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Hunting For The Flavors & Texture Of Yesteryears'

Old Ways of Life: Handmade Mee Koo at Hoe Peng

Posted by Jason Wong On July - 7 - 2009 |

We all talk about preserving the historical building, endangered animals, etc. But why don’t we also put in more effort to promote and support our locally unique heritage hand-made products and traditional trades. In this competitive world many trades have turn to mass production through new technology, but through this change we have loss the rich character of hand-made products that was once the pride of our country and culture.

Hand made “Mee Koo” (in Hokkien) or “Steamed Turtle Buns”  are one of the example of these dying trades in Malaysia. The Mee Koo are linked and used in Chinese festive celebrations and cultural ceremonies. Now a day, many have turn the age old manufacturing process by hand to mechanised manufacturing lines. But then who am I to say they are wrong to change, they still need to put rice on the table at this competitive times. As a marketing consultant, I advocate change to create a competitive edge to overcome obstacles and competition. But sometimes a total change would have created more harm than good. Therefore, we would need to consider the many angles that affect our change. Sometimes, partial change or improvements can do more good and than full conversions.

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Hoe Peng & Co. is one of the examples of partial change that help them survive through the test of time. In the old days when one thinks of Mee Koo in Penang, Hoe Peng’s buns would be the first to come to mine. They not only churn out their famous Mee Koo but also “Siew Thou” (in Hokkien) or “Longevity Buns”, “Thou Sar Pheah” or “Green Bean Biscuits” and some Chinese folk lore prayer items that are used in Taoist ceremonies.

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“Siew Thou” or Longevity Buns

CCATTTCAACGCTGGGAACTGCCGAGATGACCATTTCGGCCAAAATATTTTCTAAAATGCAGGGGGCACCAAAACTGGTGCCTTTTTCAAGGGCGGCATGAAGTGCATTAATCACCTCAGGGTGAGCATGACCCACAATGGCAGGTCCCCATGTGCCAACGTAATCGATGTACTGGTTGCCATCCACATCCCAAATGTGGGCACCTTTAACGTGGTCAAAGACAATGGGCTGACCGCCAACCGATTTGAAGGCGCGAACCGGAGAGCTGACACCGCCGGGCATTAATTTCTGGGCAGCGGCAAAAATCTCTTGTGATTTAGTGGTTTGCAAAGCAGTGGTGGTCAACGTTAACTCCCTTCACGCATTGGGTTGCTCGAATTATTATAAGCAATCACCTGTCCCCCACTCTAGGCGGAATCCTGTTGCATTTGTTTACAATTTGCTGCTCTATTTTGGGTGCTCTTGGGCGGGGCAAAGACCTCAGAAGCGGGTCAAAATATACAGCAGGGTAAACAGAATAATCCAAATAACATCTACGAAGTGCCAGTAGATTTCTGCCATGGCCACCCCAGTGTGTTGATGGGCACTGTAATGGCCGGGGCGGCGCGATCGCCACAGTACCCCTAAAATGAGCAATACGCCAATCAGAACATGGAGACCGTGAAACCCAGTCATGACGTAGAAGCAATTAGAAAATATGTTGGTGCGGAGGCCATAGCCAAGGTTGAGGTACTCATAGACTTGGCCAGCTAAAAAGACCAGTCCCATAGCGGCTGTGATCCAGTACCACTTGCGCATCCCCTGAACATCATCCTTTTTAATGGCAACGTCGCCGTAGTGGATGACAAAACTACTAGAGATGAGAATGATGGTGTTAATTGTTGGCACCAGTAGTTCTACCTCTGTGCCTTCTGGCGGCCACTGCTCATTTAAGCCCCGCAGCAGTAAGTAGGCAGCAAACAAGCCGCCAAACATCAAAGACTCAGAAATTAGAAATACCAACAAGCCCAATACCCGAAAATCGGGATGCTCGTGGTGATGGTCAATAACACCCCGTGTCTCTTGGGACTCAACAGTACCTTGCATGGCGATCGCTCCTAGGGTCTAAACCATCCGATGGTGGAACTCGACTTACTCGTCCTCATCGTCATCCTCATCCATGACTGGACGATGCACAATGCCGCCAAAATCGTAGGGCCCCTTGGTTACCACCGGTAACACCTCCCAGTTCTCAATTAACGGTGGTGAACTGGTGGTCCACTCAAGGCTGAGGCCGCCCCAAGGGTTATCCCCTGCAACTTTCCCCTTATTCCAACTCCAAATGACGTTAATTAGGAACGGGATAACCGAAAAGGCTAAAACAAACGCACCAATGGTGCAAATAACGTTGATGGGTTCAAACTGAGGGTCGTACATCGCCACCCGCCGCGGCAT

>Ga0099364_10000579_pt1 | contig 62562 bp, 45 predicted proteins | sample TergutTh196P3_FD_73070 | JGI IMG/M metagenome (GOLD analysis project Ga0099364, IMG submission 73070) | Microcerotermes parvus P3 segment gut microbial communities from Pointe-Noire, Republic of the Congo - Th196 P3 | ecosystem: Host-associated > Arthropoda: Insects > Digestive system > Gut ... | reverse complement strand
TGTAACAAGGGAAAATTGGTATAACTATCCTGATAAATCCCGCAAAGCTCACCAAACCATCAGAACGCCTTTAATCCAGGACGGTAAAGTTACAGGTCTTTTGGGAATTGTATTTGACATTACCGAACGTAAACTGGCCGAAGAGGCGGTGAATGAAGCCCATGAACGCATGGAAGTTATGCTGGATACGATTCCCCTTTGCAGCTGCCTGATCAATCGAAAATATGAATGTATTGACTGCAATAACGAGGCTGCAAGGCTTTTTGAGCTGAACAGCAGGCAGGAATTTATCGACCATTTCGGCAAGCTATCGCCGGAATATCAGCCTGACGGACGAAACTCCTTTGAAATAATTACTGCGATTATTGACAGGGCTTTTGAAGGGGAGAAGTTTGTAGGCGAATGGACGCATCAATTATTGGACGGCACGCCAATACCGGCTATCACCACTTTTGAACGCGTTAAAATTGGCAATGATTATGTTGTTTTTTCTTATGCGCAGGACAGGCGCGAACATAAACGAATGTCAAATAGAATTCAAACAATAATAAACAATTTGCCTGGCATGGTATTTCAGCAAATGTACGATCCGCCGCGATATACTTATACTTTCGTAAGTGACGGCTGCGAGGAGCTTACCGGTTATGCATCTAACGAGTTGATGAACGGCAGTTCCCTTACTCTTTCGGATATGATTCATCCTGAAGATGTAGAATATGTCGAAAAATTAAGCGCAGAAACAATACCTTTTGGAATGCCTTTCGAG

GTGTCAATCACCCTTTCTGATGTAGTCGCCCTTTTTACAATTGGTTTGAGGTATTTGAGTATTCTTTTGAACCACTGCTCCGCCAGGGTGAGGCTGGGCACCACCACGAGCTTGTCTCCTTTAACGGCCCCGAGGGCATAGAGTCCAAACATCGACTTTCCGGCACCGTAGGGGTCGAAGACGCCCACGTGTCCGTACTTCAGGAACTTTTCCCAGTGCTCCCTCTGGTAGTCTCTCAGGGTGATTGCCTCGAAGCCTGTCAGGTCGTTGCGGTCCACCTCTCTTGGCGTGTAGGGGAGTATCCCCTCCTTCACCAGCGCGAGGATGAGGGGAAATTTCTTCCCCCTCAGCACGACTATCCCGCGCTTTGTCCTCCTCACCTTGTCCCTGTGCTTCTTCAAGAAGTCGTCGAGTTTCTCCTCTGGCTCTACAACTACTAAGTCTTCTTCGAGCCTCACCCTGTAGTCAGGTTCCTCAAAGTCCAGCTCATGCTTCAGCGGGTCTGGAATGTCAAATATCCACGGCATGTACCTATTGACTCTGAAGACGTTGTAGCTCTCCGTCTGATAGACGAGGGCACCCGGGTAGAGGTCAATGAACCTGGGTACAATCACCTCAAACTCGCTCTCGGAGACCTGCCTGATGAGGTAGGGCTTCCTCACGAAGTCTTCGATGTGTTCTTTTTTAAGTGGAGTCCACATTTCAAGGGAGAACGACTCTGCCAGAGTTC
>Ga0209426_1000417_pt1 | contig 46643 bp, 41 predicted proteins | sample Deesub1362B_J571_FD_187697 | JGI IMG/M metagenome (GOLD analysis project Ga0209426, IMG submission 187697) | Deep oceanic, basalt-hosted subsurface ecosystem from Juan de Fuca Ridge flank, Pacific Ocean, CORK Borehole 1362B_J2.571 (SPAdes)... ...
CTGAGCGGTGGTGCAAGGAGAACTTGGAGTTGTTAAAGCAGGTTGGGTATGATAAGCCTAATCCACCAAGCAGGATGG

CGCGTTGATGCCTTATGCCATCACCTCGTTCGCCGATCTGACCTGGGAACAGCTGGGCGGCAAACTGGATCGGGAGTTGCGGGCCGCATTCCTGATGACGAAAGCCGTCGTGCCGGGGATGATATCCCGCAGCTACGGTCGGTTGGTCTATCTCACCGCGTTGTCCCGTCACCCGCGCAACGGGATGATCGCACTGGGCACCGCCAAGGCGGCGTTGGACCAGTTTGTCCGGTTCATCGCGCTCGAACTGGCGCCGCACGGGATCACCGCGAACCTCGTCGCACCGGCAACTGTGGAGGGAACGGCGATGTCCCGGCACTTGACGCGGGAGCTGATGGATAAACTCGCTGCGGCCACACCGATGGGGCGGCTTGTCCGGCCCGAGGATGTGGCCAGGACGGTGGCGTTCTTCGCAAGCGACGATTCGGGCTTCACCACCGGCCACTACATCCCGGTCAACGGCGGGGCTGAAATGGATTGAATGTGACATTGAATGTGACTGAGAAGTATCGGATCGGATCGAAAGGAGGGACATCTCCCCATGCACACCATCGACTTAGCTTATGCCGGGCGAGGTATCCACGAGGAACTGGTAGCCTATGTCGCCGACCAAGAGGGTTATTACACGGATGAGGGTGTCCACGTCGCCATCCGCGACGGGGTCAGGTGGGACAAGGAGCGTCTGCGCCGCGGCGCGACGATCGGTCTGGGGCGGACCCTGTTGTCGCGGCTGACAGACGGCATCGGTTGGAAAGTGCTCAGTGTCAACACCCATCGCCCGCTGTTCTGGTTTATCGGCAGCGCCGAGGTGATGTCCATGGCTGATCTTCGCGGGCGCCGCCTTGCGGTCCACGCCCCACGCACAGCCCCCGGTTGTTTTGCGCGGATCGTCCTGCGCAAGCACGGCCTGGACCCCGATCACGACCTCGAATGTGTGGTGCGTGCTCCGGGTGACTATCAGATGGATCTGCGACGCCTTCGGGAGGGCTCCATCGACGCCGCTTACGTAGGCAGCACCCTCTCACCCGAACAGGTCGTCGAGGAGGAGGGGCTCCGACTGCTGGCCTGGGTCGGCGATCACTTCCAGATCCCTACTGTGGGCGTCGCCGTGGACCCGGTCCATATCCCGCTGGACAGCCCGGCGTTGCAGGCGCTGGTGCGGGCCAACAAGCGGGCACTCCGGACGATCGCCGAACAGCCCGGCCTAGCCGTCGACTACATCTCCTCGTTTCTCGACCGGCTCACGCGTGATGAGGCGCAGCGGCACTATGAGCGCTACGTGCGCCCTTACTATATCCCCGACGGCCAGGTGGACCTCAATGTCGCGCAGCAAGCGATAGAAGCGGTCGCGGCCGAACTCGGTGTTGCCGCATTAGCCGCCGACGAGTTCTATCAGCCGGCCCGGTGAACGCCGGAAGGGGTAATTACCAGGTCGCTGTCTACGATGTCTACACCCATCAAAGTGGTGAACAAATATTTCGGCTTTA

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“Tho Sar Pheah” or Green Bean Biscuit

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Assorted Taoist Ceremonies Prayers Items

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As our society, is ever influenced by the western culture and its dining practice, many have forgotten about the versatile Mee Koo. We have forgotten one could the Mee Koo as it is, with butter and kaya, dunk in a cup of hot Kopi ‘O’, made into French toast, or even used as a coating for fish n’ chips (that is my own recipe). Thus, it is due time to give our traditionally unique Mee Koo recognition and respect.

Some weeks ago we were honoured to be given the opportunity to visit and have a peek into the Mee Koo making process at Hoe Peng & Co.’s kitchen. Hoe Peng & Co. was previously located in a corner shop lot just beside “Ong Kongsi” and opposite the once tallest building in Malaysia, Komtar. Currently they have moved to a new location on Lorong Selamat where just opposite the famous “Lorong Selamat Char Koay Teow”. It is now under the umbrella of Cheong Kim Chuan, who has been a household name in Penang and also Malaysia since 1937. They are one of the producers and retailers of our famous and much sort after nutmeg products, “belacan”, “Rojak” sauce, Tambun Biscuit (Tau Sar Pneah) and other traditional Malaysian food and non-food products.